However, there is a catch; do not assume that because a honey is runny, that is must have a lower glycemic index, and is therefore more healthy.

Over-processing of honey, as is the norm in the food industry will also keep it runny, because that is what the public wants; but it has a very high GI. I confess to being neurotically wary of all prepared items in the grocery store; they have often been ruined.


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Here are the back issues.

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That fructose content not only affects the glycemic index but also how quickly the honey will set and herein lies a contradiction.

Nectar with fine, uniform crystals is a sign of a better product, despite its lower fructose content; and thus higher honey glycemic index. Unfortunately, when it comes to food, there is nothing simple.

One last point may be useful; to decrease the GI of any particular carbohydrate you must add fat and protein to it. So natural unprocessed honey and cheese on buttered wholewheat bread would belong to the low to moderate glycemic index foods.

If you are serious about wanting to enjoy the many benefits of honey as a sweetener over chemicals and highly refined sugar, then find a lightly-filtered source; preferably from a local beekeeper because of the regional pollen content.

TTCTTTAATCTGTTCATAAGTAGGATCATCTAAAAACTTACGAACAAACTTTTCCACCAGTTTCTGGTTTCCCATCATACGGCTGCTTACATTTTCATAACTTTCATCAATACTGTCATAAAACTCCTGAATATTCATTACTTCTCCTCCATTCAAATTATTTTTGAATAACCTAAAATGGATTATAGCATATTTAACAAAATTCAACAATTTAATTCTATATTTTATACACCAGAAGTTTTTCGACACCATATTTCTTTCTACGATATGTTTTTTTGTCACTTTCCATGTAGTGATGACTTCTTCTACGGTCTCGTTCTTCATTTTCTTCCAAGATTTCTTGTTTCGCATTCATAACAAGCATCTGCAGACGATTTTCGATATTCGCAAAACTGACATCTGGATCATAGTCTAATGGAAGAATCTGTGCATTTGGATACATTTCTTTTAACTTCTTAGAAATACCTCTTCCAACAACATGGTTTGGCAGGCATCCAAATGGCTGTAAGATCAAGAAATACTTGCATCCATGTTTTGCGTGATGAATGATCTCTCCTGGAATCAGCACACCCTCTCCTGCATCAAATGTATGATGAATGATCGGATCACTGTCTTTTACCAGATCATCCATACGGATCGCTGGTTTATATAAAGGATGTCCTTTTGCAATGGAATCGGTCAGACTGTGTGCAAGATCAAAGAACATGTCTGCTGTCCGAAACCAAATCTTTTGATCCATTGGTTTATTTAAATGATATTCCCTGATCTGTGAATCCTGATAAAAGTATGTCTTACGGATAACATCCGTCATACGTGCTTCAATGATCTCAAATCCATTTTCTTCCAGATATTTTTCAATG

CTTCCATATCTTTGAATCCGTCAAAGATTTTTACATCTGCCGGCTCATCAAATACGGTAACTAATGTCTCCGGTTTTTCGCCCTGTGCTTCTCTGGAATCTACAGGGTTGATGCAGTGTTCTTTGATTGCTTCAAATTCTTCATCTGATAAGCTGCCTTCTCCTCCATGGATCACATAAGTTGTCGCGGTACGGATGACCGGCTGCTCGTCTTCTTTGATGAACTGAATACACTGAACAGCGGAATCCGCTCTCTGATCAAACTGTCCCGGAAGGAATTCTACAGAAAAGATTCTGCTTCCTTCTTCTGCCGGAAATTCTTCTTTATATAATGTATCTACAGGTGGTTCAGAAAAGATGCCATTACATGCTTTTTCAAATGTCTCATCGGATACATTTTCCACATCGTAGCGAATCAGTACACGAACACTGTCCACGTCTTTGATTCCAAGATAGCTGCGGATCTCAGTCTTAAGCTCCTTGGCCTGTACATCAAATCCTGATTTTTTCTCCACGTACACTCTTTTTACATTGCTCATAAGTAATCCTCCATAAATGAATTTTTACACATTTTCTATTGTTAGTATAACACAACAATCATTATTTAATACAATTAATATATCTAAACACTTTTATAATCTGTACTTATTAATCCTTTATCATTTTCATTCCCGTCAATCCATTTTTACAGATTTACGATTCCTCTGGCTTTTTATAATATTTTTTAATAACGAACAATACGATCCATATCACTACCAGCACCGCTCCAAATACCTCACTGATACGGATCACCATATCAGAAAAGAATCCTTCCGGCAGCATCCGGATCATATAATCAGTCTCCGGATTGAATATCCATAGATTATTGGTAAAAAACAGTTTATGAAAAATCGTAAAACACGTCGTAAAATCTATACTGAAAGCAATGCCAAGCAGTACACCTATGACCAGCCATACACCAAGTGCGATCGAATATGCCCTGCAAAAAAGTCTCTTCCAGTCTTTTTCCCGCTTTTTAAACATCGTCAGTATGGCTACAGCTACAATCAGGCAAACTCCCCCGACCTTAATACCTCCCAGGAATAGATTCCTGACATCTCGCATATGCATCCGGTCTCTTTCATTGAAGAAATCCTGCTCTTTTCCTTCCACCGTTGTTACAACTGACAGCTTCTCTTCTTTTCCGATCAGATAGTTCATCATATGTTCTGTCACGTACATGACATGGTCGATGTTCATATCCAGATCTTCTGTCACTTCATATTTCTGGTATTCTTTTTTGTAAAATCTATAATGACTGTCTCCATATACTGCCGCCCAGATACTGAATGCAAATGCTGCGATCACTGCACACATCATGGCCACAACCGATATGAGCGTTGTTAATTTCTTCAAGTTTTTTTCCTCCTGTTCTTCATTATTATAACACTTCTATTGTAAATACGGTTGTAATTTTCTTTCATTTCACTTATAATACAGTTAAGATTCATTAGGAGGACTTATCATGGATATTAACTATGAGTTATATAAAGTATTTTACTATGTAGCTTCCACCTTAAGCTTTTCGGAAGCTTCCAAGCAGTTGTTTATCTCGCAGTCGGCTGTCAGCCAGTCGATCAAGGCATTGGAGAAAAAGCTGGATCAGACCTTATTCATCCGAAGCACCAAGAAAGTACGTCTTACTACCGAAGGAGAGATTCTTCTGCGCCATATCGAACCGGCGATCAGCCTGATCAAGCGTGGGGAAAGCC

Lightly-filtered honey is visually less attractive; it has the cloudy look of that shown above because of the pollen content. It will also set much faster; but it has two advantages.

Firstly the local pollen content gives you protection against the allergens in the air causing sinusitis and asthma.

And secondly pollen is the fat and protein source the bees must have. Allowing those nutrients to remain in the honey further lowers the glycemic index.

Provided it is not been heated which is rare in honey from your supermarket, if it is liquid then it has a lower GI; they are usually lighter in colour.

However beware, there is nothing simple in nutrition. Darker honeys, unless they have been heated provide more antioxidant protection due to the phenols present.

The long and the short of it is that it is a fine, healthy source of sweetening, especially if it's lightly filtered raw honey. A good sign of that is that it has lovely, uniform crystals.

Why does it crystallise and should you buy set or runny honey?